- The Washington Times - Thursday, November 14, 2002

Agricultural groups are urging the Bush administration to file a complaint with the World Trade Organization against the European Union's moratorium on approvals of new genetically modified crops.
The moratorium has blocked U.S. companies from exporting such products to the 12-nation EU. A WTO ruling in the United States' favor would allow punitive sanctions if the EU does not change its rules.
"The EU's ongoing and illegal moratorium has resulted in lost export markets for U.S. producers and exporters, a slowdown in the adoption of new technologies in the United States and other countries, and increased production and testing costs for U.S. agricultural interests," 30 agricultural trade organizations wrote in a letter to U.S. Trade Representative Robert B. Zoellick on Nov. 8.
Citing consumer health and environmental concerns, the EU has halted authorization of new genetically modified organisms and crops from entering its market since October 1998.
U.S. companies are at the forefront of producing seeds and crops that have had their genetic material modified in ways that do not occur naturally. The most common genetically modified crops are soybean, corn, cotton and canola, according to a United Nations Food and Agriculture Organization survey.
The genetic modifications are often designed to improve yields and to resist diseases, harsh environmental conditions, and pests or pesticides.
The EU, aware of pressure from the United States, implemented new rules for introducing genetically modified products to its market last month but still did not lift the moratorium.
Because of internal divisions among EU member states, the new rules are meaningless and will not help settle the dispute, said Don Lipton, a spokesman for the American Farm Bureau Federation, one of the groups that signed the letter.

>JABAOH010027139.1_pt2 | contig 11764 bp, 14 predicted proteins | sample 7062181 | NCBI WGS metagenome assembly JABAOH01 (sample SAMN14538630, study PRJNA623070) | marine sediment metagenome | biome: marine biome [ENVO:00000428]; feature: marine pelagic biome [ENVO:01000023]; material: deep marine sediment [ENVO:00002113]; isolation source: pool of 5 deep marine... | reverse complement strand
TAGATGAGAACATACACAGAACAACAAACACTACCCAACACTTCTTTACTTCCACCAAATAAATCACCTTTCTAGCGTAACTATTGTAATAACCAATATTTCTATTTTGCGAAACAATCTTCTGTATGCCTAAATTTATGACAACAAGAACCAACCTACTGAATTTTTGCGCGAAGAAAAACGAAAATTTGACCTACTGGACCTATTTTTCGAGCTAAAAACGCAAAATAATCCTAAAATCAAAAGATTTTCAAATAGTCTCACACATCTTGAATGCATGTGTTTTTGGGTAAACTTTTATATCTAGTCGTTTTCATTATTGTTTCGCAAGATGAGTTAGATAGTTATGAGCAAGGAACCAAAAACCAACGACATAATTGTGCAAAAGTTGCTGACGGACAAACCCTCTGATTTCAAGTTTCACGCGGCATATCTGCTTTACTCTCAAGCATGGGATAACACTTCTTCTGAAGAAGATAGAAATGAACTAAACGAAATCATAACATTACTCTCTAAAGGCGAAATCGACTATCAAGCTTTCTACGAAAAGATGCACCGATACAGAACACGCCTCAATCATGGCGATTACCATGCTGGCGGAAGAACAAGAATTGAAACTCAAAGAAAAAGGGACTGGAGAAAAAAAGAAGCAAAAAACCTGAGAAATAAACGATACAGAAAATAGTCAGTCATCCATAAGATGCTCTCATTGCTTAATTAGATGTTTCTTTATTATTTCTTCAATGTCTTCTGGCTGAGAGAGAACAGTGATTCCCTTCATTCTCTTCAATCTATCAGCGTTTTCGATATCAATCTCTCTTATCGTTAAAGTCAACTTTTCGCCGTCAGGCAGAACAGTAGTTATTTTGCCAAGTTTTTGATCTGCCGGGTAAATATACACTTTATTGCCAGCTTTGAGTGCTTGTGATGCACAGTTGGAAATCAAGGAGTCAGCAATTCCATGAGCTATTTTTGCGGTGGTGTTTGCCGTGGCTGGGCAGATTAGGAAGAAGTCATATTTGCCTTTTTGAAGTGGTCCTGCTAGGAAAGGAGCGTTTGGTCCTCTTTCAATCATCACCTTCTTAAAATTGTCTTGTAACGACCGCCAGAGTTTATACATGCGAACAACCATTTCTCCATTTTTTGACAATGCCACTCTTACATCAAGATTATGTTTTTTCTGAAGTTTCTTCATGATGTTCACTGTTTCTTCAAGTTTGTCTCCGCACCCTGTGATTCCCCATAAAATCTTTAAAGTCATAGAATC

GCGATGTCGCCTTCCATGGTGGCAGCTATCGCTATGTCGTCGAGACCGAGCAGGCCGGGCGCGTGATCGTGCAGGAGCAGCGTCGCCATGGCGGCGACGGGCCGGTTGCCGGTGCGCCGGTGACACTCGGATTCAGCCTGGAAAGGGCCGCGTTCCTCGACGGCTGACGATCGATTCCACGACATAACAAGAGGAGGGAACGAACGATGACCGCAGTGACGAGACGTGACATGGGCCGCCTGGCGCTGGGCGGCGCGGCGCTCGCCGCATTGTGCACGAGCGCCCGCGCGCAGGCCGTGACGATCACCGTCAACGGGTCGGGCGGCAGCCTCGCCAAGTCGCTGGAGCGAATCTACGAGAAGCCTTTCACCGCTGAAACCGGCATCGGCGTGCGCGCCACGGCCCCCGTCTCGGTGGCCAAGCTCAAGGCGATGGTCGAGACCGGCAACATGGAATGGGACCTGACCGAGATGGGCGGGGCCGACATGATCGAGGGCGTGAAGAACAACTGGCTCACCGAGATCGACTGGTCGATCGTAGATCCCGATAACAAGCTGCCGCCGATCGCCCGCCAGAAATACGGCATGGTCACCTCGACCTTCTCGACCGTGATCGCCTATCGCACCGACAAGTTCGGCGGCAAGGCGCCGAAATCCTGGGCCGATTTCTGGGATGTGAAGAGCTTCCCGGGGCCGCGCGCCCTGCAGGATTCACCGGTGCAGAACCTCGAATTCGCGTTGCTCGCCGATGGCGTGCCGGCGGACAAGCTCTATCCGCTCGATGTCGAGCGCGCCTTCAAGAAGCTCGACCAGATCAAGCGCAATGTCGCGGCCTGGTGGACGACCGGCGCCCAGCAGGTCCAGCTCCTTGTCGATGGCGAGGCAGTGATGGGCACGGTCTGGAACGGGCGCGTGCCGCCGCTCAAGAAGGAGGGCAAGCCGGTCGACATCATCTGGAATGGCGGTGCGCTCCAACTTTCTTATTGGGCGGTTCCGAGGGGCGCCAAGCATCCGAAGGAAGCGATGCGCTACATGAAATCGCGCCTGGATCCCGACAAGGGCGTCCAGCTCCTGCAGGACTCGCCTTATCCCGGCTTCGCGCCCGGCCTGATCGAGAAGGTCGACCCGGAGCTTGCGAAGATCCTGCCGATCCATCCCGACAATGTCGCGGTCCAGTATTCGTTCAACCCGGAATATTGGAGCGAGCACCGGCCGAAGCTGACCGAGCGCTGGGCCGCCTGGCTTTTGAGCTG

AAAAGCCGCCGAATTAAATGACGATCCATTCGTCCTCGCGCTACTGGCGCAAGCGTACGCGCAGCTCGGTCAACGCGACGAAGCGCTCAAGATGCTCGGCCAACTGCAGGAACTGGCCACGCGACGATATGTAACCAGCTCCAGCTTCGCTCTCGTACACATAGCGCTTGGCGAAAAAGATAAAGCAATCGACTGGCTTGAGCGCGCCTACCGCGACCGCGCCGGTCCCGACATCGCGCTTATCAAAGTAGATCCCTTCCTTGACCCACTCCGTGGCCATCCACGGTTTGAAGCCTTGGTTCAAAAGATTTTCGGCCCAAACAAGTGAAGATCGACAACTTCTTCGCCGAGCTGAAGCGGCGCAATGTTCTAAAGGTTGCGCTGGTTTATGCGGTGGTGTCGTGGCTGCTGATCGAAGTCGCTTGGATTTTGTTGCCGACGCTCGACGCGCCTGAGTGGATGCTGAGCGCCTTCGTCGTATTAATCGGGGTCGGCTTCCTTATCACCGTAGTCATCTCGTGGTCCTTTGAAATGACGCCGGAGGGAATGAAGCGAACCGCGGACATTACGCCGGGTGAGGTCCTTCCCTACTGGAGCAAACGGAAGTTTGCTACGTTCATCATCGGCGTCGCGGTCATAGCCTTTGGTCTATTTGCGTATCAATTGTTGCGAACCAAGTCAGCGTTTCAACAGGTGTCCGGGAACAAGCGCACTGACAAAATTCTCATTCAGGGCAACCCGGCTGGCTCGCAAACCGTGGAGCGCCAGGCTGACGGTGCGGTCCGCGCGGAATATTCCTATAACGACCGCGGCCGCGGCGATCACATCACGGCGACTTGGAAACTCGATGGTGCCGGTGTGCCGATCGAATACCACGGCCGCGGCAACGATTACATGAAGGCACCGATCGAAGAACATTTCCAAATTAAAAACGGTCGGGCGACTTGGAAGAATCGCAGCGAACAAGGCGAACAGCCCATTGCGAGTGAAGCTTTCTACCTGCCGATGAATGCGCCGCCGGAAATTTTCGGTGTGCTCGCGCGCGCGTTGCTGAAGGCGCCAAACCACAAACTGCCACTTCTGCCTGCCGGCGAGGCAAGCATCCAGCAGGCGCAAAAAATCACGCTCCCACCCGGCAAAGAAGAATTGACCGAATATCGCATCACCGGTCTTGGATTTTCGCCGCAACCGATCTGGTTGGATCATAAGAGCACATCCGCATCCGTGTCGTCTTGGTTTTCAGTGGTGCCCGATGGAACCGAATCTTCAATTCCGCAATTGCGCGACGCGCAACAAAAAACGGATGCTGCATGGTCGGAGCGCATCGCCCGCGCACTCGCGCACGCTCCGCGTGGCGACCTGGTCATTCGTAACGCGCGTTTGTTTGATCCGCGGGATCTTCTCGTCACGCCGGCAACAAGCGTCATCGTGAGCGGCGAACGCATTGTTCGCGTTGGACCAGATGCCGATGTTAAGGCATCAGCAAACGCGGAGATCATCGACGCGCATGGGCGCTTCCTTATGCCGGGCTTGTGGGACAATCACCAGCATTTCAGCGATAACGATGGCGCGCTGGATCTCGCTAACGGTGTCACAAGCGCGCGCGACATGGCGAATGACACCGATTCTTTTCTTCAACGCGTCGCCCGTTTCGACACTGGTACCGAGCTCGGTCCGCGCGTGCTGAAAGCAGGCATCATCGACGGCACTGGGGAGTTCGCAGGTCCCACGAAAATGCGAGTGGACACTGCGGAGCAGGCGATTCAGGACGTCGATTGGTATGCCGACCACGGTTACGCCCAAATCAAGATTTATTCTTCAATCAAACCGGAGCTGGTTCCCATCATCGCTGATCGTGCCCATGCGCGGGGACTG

France, Italy, Greece, Luxembourg, Belgium and Denmark have opposed allowing new genetically modified organisms into their markets, said a Washington-based EU official.
On top of the ongoing moratorium, U.S. producers are concerned with the new EU rules because they would require strict labeling of food products made from biotech commodities.
"As currently drafted, the regulations would impose scientifically unjustified, infeasible and costly labeling and traceability burdens on exports of biotech products to the EU," the letter said.
The EU, for example, would require corn oil made from genetically modified corn or ketchup made from genetically modified tomatoes to be labeled as such.
"The labeling of all GM food and feed products will allow consumers and farmers to decide if they want to buy food or feed produced from a [genetically modified organism], or not," the EU said in a document explaining its position.
U.S. producers are also irked because some European products, such as wine and cheese, are made with genetically modified enzymes and yeasts but require no labeling.
Final rules for labeling and traceability are being considered by the EU's Parliament and Council of Ministers, the Washington-based EU official said. Once adopted, the moratorium should be lifted, the official said.

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